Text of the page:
07 Jun


David Carradine’s death photo published in the Thai newspaper, without his family’s permission… begs the question… how insensitive are the Thai media to other people’s grief.

Let’s hope the Thai government introduces some laws ensuring the Thai media can’t do this again. It’s diplorable, and makes visitors to Thailand, think twice about going there.

Know what I mean?!


Posted by on June 7, 2009 in Entertainment Celebrity News


Tags: , , , , , , , ,


    • leeralf

      June 9, 2009 at 8:59 am

      you can find the video footage online on:

    • eramus

      June 14, 2009 at 5:11 am

      I know what you mean, however, I do not think it is a Thai phenomenon…this kind of insensitivity is found in the media world-wide.

    • ching1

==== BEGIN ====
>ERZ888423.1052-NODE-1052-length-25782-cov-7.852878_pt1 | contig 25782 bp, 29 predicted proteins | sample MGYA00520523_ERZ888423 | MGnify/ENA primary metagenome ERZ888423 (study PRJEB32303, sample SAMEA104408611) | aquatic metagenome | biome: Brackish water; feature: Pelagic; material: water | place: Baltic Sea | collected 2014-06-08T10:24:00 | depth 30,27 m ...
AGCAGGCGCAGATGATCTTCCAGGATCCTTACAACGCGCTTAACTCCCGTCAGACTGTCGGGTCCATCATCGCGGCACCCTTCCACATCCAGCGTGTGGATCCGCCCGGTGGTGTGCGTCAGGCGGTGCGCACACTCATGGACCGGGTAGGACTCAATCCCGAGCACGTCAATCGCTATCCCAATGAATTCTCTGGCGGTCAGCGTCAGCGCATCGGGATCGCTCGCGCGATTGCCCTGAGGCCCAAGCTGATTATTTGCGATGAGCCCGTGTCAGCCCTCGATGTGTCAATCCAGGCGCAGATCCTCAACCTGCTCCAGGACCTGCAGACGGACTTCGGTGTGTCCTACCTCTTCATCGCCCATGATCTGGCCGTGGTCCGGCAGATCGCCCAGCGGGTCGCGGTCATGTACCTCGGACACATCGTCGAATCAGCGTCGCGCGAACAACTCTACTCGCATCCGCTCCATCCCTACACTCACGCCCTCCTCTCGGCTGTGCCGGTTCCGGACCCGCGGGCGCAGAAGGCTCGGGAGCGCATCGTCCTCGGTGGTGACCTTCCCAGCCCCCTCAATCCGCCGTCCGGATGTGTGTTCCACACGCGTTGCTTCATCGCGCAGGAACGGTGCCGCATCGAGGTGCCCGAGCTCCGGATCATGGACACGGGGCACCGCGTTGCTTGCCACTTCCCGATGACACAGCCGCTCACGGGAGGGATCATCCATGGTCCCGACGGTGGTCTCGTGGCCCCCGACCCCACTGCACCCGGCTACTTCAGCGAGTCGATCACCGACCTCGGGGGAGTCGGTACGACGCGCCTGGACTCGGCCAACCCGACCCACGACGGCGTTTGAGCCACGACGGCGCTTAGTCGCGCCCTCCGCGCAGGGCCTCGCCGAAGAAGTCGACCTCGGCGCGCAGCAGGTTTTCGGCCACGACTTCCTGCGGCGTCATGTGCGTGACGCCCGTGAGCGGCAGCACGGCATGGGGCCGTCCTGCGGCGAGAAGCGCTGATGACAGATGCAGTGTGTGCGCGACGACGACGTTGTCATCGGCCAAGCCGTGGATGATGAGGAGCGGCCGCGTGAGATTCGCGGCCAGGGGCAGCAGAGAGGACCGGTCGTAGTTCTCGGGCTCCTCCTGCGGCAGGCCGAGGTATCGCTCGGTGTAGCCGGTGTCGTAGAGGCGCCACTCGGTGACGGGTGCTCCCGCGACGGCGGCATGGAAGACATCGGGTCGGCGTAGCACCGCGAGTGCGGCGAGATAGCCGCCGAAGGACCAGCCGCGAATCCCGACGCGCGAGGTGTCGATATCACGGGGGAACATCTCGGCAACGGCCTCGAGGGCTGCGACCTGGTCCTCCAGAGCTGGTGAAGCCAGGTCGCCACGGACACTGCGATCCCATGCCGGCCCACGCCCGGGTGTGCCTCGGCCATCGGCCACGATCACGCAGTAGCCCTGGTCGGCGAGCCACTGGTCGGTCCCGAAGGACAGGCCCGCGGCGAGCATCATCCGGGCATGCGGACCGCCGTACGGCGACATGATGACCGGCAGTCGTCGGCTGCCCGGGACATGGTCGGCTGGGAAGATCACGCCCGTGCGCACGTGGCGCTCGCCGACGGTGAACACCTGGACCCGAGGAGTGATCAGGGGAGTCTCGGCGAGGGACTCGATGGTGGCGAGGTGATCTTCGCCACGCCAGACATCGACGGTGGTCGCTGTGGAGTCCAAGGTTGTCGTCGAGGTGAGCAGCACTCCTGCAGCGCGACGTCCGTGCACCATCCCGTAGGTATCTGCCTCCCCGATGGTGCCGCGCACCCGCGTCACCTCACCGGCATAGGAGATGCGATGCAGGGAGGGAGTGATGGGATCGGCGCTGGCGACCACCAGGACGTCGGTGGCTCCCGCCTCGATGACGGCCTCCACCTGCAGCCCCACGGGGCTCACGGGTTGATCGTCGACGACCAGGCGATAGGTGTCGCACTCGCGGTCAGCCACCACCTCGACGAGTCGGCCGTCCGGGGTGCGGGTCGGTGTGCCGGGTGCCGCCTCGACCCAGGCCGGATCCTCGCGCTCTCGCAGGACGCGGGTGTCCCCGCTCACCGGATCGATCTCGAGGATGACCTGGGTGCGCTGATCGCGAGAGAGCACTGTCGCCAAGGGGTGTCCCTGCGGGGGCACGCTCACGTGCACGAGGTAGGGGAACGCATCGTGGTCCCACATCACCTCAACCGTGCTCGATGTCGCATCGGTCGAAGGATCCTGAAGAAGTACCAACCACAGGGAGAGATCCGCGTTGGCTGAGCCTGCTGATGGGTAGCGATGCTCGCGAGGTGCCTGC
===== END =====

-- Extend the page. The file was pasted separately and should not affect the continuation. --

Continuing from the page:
June 14, 2009 at 3:48 pm

      In other countries theirs no time to sensitive,When something happens reguardless how gruesome, photo’s are posted in the daily paper,because that’s reality. Here people want everything sugar coated,because their to sensitive. That’s why we have a problem understanding the people that grew up living and dealing with reality.

  1. gunseditor

    June 9, 2009 at 12:23 am

    His death magnifies the problem with “sex tourism” in Thailand.

    Check my blog on this issue

    • woodythai

      June 10, 2009 at 6:20 am

      This doesn’t have anything to do with ‘sex tourism’ in Bangkok and in Thailand. He didn’t come here to tie himself up, he could have done that anywhere…

      Also, the fact the Thais published the photo also doesn’t have anything to do with insensitivity to death or anything like that. Because of their buddhist culture and beliefs on death and dying, they’re nonchalant about the afterlife, because it’s cyclical. For them, dying and death is no big deal, and contributes to their wonderfully laid-back and peaceful attitude. If you’ve ever spent time here and got to know the people, this whole situation wouldn’t be suprising in the least.